### Distinguish between a population and a sample

```Things you should know from Chapter 1
Distinguish between a population
and a sample
Examples:
Identify the population and sample in each study
1. Thirty-eight nurses working in the San Francisco area were
surveyed concerning their opinions of managed health
care.
2. A survey of 39 credit cards found that the average annual
percentage rate is 12.83%.
Things you should know from Chapter 1
Distinguish between a population
and a sample
Examples:
Identify the population and sample in each study
1. Thirty-eight nurses working in the San Francisco area were surveyed
concerning their opinions of managed health care. Population – opinions
of all nurses in San Fran area. Sample – opinions of the 38 nurses
surveyed.
2.
A survey of 39 credit cards found that the average annual percentage rate
is 12.83%. Population – annual percentage rates of all credit cards.
Sample – the percentage rates of the 39 credit cards surveyed.
Things you should know from Chapter 1
Distinguish between a parameter
and a statistic
Examples:
Identify if each describes a parameter or a statistic.
1. The 2009 team payroll of the Philadelphia Phillies was
\$113,004,046.
2.
In a survey of 752 adults in the US, 42% think there should be a law
that prohibits people from talking on cell phones in public places.
3.
In a recent study of math majors at a university, 10 students were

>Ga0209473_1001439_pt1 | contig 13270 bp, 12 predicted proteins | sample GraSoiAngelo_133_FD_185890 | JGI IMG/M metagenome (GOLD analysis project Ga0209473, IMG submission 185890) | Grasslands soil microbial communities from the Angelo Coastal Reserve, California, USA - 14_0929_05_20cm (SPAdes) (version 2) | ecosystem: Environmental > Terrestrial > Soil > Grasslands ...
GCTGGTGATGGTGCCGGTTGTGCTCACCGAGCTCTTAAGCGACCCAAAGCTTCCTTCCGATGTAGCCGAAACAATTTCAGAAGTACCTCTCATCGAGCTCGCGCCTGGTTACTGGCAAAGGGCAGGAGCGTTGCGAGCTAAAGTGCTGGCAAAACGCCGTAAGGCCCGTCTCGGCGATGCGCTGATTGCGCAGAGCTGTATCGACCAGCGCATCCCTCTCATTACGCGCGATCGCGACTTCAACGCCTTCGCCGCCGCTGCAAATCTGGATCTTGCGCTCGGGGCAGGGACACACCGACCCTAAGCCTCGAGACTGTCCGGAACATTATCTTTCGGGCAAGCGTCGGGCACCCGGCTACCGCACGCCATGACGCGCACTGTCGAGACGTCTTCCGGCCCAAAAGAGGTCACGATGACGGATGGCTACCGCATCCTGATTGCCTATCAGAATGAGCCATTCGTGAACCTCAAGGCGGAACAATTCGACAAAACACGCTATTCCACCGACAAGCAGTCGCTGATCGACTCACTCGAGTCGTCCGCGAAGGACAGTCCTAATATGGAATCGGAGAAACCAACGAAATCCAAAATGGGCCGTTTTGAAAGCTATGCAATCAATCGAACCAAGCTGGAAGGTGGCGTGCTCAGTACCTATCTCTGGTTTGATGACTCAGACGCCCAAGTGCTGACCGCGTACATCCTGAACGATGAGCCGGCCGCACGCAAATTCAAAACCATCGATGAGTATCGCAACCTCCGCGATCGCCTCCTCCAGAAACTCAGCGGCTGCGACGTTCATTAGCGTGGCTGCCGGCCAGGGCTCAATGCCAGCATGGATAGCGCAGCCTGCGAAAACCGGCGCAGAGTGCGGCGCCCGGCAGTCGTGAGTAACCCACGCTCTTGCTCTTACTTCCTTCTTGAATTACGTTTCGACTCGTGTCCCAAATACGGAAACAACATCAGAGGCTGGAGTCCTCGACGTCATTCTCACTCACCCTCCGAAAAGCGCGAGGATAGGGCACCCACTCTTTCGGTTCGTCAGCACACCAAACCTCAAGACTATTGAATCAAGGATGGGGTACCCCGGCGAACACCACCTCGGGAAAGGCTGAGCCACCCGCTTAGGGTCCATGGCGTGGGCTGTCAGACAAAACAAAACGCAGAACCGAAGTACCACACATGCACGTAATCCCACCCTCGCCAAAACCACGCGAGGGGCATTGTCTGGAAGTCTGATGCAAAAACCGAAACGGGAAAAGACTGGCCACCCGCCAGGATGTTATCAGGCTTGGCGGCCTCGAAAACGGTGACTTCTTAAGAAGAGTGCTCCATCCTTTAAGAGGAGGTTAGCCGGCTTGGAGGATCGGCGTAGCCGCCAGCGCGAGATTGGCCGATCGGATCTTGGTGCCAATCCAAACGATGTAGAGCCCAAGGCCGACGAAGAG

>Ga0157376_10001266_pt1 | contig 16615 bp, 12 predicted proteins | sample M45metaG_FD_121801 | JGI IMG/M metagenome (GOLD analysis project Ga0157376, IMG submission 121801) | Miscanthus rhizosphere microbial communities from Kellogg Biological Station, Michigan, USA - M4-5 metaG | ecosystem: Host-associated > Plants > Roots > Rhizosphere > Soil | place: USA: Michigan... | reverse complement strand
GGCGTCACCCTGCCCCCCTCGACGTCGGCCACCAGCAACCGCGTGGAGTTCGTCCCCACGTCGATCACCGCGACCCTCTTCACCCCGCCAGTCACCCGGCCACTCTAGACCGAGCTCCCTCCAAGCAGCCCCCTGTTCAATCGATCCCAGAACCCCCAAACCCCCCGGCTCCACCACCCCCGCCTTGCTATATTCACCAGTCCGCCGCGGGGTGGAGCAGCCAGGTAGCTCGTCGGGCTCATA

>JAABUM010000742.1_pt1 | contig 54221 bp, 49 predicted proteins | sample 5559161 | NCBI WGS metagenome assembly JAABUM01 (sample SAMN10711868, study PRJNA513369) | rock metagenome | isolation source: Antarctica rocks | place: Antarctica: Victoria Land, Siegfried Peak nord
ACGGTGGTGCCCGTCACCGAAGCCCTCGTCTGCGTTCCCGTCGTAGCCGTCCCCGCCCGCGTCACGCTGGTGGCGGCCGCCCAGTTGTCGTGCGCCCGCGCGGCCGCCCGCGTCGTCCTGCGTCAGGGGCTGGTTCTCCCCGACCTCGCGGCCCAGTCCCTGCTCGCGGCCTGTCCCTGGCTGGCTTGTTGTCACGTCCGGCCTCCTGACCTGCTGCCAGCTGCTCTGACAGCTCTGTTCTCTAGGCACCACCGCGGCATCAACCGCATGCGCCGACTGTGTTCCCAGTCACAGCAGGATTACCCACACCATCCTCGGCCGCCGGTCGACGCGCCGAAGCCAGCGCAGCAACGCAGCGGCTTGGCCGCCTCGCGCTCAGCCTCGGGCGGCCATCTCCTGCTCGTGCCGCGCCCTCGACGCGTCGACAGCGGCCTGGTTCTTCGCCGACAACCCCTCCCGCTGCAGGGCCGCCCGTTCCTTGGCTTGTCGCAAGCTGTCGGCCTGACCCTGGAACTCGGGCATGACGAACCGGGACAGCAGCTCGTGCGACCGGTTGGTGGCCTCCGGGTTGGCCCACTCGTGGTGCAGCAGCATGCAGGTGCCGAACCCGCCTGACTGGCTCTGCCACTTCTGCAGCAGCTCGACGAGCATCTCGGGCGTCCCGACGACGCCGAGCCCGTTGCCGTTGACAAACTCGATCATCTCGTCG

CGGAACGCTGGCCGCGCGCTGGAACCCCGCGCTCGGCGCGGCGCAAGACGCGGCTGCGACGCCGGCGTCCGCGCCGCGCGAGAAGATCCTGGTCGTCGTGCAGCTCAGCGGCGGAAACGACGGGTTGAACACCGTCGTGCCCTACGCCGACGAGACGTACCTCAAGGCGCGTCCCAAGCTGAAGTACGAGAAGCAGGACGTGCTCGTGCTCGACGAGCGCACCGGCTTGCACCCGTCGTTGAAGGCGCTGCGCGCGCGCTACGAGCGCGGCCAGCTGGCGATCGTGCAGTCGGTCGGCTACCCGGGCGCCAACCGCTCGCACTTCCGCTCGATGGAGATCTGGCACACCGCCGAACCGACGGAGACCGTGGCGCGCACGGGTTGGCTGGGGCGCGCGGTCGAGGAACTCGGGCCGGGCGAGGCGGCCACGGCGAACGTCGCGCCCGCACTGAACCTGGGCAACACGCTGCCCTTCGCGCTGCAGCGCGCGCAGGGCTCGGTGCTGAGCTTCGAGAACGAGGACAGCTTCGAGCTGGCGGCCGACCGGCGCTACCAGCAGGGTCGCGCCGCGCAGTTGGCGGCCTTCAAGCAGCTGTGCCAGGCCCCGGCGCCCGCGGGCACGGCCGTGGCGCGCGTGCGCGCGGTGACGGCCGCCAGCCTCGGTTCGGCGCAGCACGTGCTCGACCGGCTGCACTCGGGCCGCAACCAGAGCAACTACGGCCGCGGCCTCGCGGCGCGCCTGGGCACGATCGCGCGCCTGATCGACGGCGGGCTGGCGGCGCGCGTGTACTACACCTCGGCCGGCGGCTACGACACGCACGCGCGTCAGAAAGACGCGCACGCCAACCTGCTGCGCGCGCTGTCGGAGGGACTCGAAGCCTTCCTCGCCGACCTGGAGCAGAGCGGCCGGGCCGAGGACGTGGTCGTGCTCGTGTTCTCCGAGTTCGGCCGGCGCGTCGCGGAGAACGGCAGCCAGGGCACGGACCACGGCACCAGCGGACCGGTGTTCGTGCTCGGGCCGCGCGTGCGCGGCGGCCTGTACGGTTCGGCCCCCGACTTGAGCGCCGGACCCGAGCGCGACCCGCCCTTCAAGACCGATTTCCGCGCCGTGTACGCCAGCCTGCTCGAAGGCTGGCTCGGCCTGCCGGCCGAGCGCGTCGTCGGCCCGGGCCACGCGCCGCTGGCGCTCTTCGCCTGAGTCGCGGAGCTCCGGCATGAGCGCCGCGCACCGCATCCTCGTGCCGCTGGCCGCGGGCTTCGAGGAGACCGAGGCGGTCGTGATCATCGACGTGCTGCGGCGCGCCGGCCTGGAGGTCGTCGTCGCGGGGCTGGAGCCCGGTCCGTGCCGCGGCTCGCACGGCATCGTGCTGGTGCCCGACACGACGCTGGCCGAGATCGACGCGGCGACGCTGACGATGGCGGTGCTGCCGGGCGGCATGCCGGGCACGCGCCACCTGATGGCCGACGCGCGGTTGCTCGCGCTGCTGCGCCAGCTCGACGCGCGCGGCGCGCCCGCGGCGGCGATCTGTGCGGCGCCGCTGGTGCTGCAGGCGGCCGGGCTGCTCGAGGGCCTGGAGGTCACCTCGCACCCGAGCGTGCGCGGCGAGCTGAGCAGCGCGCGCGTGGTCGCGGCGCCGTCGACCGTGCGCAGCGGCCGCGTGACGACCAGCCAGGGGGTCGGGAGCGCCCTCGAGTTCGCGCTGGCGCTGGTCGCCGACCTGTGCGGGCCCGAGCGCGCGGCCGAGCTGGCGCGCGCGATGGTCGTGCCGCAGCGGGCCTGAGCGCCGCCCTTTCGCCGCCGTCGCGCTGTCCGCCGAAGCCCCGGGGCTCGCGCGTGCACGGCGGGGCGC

minoring in physics.
Things you should know from Chapter 1
Distinguish between a parameter
and a statistic
Examples:
Identify if each describes a parameter or a statistic.
1. The 2009 team payroll of the Philadelphia Phillies was
\$113,004,046. Parameter.
2.
In a survey of 752 adults in the US, 42% think there should be a law
that prohibits people from talking on cell phones in public places.
Statistic.
3.
In a recent study of math majors at a university, 10 students were
minoring in physics. Parameter.
Things you should know from Chapter 1
Distinguish between descriptive
statistics and inferential statistics
Example:
1. A survey of 39 credit cards found that the
average annual percentage rate is 12.83%.
- Which part of this study represents the
descriptive branch of statistics. Make an inference
based on the results of the study.
Things you should know from Chapter 1
Distinguish between descriptive
statistics and inferential statistics
Example:
1. A survey of 39 credit cards found that the average
annual percentage rate is 12.83%.
- Which part of this study represents the
descriptive
branch of statistics. 39 credit cards surveyed had an average
annual percentage rate of 12.83%. Make an inference based
on the results of the study. The average annual percentage
rate of all credit cards is 12.83%.
Things you should know from Chapter 1
Distinguish between qualitative and
quantitative data.
Examples:
1. The monthly salaries of the employees at an
accounting firm.
2. The social security numbers of the employees at
an accounting firm.
3. The marital statuses of all professional golfers.
Things you should know from Chapter 1
Distinguish between qualitative and
quantitative data.
Examples:
1. The monthly salaries of the employees at an accounting
firm. Quantitative.
2. The social security numbers of the employees at an
accounting firm. Qualitative.
3. The marital statuses of all professional golfers.
Qualitative.